In 1861 at the age of two Harry was living in Marylebone with his parents Henry aged 42, who was employed as a stoker at the Marylebone Baths, and his mother Priscilla age 38. His father was born in London but his mother’s birthplace was not listed. Harry had three older sisters, Sarah aged 15 and Dinah Mary aged 13 who had both been born in Sydenham in Kent and Emma aged 7 who had been born in Marylebone.
I checked some of the London parish registers and found that Henry and Priscilla Tinson had married at St Mary’s Paddington Green on the 15 July 1845. I also found out that Harry had two other siblings who had died before he was born. Elizabeth Martha and Richard.
By 1871 Harry was working as an Errand Boy and living at home with his widowed mother Priscilla and his two older sisters Sarah and Emma. His sister Dinah Mary had died in 1863 and his father Henry had died in 1866. Also boarding at the property was William Coe, Harry’s future brother in law. There was also a mysterious grandchild of Priscilla’s called William Hoileg aged 2 listed as living at them. I have been unable to establish who this child’s parents are.
Emma married William Robert Coe just a week after the census was taken and it looks like they may have immigrated to New Zealand. Sarah married William Whittick in 1874, a widower 15 years her senior and they had several children.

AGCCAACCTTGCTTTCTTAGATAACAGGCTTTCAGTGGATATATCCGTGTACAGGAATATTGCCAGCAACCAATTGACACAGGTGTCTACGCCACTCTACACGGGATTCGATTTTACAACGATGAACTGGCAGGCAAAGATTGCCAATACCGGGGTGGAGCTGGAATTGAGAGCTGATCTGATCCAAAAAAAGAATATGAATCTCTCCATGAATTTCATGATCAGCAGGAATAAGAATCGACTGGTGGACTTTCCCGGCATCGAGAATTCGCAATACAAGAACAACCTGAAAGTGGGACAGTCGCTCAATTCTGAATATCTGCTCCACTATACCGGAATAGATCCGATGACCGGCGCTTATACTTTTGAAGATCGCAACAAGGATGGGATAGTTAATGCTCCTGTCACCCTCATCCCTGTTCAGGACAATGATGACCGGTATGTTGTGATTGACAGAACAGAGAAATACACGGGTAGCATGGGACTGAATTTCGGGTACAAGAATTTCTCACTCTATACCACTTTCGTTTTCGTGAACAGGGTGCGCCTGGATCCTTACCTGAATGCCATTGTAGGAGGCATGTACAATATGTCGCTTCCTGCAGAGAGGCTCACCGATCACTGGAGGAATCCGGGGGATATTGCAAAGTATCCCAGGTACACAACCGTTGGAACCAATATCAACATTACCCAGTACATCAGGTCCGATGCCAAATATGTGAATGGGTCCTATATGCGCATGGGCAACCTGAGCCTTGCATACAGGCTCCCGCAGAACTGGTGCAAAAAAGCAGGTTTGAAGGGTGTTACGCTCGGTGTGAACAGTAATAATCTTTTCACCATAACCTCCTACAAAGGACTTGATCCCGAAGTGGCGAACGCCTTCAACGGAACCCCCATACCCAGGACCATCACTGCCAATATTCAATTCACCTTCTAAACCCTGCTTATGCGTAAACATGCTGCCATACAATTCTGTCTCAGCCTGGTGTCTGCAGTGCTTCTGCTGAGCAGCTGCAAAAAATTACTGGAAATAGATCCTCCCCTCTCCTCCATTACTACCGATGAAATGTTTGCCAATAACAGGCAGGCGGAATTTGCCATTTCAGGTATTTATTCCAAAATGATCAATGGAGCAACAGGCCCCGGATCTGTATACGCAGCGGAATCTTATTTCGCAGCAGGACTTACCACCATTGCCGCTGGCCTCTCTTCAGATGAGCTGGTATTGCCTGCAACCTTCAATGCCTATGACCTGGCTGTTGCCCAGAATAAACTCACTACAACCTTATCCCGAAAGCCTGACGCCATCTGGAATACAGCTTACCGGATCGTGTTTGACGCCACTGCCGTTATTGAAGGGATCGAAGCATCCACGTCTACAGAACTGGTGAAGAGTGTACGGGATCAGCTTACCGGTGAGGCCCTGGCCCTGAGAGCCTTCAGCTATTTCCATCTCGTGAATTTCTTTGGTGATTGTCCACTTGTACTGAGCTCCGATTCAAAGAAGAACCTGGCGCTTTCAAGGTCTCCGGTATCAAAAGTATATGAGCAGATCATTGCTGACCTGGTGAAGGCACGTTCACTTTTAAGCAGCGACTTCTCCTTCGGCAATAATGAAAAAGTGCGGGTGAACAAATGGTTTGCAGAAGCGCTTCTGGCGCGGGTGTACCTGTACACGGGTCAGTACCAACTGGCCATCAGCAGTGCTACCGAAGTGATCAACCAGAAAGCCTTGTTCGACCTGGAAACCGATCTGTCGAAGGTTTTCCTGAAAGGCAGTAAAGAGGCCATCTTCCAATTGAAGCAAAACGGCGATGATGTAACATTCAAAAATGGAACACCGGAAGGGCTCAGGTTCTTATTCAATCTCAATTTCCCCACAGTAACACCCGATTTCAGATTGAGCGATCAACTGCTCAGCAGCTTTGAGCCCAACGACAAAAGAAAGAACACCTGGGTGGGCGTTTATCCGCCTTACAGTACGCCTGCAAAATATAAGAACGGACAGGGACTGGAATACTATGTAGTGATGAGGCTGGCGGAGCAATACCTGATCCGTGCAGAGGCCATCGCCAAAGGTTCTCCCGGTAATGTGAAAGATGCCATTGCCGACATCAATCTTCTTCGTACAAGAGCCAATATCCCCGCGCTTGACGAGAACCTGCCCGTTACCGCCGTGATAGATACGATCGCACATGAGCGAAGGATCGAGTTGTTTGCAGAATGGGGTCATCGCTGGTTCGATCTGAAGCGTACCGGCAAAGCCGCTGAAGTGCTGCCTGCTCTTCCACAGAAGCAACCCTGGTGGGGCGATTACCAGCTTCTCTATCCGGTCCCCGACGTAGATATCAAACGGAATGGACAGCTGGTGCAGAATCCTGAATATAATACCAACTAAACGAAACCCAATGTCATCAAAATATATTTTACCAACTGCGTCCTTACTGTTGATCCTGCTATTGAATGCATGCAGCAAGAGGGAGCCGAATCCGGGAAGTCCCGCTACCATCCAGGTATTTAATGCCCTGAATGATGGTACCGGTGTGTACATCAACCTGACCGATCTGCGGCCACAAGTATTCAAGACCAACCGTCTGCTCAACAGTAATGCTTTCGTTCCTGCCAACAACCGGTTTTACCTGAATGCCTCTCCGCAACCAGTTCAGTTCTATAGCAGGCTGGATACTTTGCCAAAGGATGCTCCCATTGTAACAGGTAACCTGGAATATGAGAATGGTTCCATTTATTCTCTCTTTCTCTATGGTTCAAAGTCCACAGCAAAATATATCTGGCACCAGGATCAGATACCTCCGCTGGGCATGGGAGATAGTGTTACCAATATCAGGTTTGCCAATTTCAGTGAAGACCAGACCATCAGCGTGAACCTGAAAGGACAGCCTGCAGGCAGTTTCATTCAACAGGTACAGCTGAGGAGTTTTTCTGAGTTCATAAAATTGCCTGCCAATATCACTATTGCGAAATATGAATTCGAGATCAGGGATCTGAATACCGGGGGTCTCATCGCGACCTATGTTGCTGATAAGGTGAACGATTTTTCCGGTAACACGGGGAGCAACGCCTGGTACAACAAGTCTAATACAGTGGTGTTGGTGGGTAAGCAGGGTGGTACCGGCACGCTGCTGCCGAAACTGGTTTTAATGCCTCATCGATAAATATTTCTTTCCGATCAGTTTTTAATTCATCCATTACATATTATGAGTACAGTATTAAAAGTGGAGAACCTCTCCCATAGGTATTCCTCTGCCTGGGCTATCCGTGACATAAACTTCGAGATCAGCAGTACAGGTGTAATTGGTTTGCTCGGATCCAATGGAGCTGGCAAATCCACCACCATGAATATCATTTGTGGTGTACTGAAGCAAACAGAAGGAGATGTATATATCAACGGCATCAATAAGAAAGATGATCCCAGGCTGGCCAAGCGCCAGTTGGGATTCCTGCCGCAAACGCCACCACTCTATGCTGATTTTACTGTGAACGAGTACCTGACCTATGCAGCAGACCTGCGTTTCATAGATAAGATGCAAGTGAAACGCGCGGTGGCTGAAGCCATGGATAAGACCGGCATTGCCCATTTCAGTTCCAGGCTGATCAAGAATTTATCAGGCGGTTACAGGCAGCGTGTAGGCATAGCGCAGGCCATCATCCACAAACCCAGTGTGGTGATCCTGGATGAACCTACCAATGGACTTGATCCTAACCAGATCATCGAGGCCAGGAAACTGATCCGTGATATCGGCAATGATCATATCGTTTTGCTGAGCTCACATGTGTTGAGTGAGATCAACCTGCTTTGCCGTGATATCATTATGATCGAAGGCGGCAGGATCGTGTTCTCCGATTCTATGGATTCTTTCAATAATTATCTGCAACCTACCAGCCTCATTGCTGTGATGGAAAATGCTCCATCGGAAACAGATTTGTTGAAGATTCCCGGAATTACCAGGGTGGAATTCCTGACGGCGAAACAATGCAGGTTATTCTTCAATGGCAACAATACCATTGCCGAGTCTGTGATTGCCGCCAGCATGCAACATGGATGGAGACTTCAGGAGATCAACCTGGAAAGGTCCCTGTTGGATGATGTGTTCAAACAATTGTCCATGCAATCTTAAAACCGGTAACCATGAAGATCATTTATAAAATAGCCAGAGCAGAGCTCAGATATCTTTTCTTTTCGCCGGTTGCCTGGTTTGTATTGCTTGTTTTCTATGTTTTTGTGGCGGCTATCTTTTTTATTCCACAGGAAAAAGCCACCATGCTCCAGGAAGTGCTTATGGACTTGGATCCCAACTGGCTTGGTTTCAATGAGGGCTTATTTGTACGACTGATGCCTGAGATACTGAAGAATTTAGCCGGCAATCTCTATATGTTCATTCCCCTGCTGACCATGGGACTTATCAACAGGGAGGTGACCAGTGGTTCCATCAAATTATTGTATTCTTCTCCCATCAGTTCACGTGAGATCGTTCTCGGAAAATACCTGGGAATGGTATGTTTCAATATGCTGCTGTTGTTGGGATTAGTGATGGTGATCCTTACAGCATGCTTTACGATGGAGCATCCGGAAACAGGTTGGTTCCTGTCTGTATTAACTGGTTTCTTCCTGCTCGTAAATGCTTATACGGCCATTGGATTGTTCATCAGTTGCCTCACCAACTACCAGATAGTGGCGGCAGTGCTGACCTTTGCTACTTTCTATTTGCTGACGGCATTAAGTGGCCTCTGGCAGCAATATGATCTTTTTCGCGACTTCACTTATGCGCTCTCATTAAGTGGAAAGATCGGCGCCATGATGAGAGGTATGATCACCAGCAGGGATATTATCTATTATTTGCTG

On the 1881 census, Henry Swadling, was a servant at St Luke’s Hospital for Lunatics on City Road London. His mother was now living with Sarah and William.
On the 6th August 1882 Harry married Annie White at St Mary Bryanston Square and they had two sons, Henry Richard born in 1883 and Edward George born in 1884. Edward George died when he was only a few months.
In 1891 Henry, Annie and Henry Richard were living in Chapel Street, Marylebone and Harry was employed as a Porter at Mansions. I assume that this could have been a hotel. By 1901 Harry and his family had now moved to Paddington but he was still working as a mansions porter. Henry was employed as a Builders Clerk. Harry’s mother Priscilla was still living with his sister Sarah and several of her children. Sarah was now also a widow.
Henry Richard married Mary Dorothy Calcutt in 1906 in and they had three children Henry Richard Charles, Edward Griffiths and Leslie, who died at the age of ten in 1920. In 1911 Henry was working as a moneylender’s clerk and the family were living in Fulham. Harry and Annie were living in Kensington in 1911 and were employed as servants by a widow Mrs Eleanor Sickert. Harry was listed as a manservant and Annie was a housemaid, which seemed a strange occupation for a 60 year old? Harry’s mother Priscilla died just after the census was taken at the age of 89.
Henry Richard Charles married but it looks like he and his wife Frances were unable to have any children. He died at the age of 77 in 1984.
Edward Griffiths married Ethel and they had one daughter Sylvia. Edward Griffiths died at the age of 82 in 1994. Sylvia was the last Swadling on this family tree. She married and had three children.
As for Harry, he and Annie were living a 9 Horbury Crescent, Kensington in 1930 but I’m not sure what happened to him after that. Annie died in 1937 at the age of 85.
So that’s the family history for Harry Swadling with all the information courtesy of the Internet.